Parks and Rec seeks additional funding

·3 min read

Aug. 3—The Waynesville Recreation Center has long been a staple for many seeking to maintain a healthy lifestyle in Haywood County, and as the parks and recreation department transitions to new leadership, the advisory board and interim director are working on ways to bounce back from the pandemic and get the department back on track.

Rhett Langston, long-time director of the Waynesville Parks and Recreation Department, retired in May. Langston came to Waynesville in 2006 and bolstered operations at the Waynesville Parks and Recreation Department through multiple initiatives, including additions to the recreation park — like the all-abilities playground, disc golf course and a second dog park — updates to rec center facility programming and securing accreditation for the department from the nationally recognized Commission for Accreditation of Park and Recreation Agencies.

"One of the primary reasons I was hired was to market the rec center and bring up membership numbers and revenue. Prior to COVID we did pretty well with that," Langston said.

The pandemic hit the recreation department to the tune of more than $200,000 in lost revenue for the rec center. Though revenue has trended back up in the past year, staffing issues and slow financial recovery are putting pressure on the operation.

"Right now we're open for limited hours because we don't have the staff, but that's not where we want to be. We want this place to be as busy as possible," said Luke Kinsland, interim director of Waynesville Parks and Recreation.

Kinsland said he has some ideas to improve both the rec center and the outdoor recreation amenities, but for the most part, the department lacks the funding and the staff it needs to make those things happen.

Among those ideas are after-school programs, child care at the rec center, special events at the pool, drainage improvements, updates to the tennis courts and more adult sports leagues.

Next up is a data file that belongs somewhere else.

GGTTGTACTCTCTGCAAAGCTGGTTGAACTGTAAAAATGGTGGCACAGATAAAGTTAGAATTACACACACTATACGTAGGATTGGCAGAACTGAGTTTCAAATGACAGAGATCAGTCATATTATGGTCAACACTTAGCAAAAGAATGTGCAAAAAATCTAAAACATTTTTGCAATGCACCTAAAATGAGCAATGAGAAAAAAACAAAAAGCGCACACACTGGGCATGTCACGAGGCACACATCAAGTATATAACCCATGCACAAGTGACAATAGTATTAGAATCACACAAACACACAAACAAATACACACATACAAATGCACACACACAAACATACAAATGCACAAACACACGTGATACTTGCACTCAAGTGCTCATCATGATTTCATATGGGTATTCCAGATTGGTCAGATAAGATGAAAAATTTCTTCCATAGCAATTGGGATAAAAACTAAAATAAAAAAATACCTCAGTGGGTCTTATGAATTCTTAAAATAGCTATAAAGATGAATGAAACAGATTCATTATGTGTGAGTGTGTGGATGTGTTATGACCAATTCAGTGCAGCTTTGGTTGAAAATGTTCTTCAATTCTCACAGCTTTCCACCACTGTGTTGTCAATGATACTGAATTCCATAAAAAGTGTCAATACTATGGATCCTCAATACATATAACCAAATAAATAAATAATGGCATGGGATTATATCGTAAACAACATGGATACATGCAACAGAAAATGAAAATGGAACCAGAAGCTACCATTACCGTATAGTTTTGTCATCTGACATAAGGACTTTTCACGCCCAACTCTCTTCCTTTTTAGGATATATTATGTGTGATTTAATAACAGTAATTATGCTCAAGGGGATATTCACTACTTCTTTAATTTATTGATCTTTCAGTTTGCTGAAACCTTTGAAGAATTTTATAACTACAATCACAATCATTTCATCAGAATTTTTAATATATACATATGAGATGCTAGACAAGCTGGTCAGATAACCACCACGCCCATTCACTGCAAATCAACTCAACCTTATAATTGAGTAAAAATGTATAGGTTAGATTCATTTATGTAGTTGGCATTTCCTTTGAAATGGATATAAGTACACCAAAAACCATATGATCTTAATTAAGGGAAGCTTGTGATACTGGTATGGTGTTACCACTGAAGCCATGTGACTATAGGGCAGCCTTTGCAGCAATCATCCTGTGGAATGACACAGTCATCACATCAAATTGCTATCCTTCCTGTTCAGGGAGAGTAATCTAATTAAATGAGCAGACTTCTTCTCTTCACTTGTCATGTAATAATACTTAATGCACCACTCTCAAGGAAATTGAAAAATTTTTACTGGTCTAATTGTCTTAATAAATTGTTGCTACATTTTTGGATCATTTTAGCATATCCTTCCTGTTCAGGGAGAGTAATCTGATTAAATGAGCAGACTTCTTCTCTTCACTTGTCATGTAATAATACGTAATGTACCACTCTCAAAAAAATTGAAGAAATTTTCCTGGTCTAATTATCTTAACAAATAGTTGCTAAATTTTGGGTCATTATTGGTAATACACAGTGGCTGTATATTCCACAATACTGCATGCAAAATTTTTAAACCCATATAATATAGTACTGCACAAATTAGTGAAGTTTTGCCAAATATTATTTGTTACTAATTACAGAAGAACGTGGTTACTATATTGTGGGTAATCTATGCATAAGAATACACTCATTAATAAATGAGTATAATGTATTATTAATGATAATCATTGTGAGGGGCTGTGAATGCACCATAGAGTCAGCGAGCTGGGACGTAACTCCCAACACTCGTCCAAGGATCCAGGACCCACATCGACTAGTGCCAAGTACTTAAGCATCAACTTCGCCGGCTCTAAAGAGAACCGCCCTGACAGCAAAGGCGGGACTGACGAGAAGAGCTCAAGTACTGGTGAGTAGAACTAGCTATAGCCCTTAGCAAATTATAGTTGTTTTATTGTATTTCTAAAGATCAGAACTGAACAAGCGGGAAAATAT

In June, a bridge placed over Richland Creek gives access to about nine more acres of recreation area that Kinsland said will soon be developed.

Eva Hansen, chair of the parks and recreation advisory committee, said updates to the Comprehensive Master Plan for parks and recreation could help them secure funding for some of the department's hopefuls. The plan was part of the Waynesville town budget until last minute cuts were made.

"To be successful with outside grants we need to have a current plan," Hansen said.

Kinsland was selected to serve as interim director while the town seeks to fill the position. Langston hired Kinsland as a lifeguard in 2008 and promoted him to aquatics supervisor in 2015.

Town Manager Rob Hites said the position has been open since May and will remain open until filled.

"It's surprising that we haven't had more applicants," Hites said. "We want to get the best candidate, and we will have it open until we find the right person."

The parks and recreation advisory board has discussed a few ways to increase funding for the department to offset the lack of funds in the meantime.

"There's been some discussion about increasing membership fees for people living outside the town limits. However we are cognizant of the struggles that people have. We don't want to make it more difficult to access the services," Hansen said.

Kinsland spoke to the town board of aldermen July 26 to ask for written approval to go before the county commissioners to request funding.

The county used to give a yearly amount of $70,000 to Waynesville's parks and recreation budget — since many residents of the county outside of the town of Waynesville use Waynesville's recreation amenities — but that funding ceased in 2009. About 60 percent of rec center members come from outside the town limits.

"If the county government agreed to just give us an equal amount of money that they were doing in 2008, accounting for inflation, they would have to give us $86,491 today," Hites said.

The county passed a recreation master plan of its own in May.

Kinsland plans to go before the Haywood County Commission in August.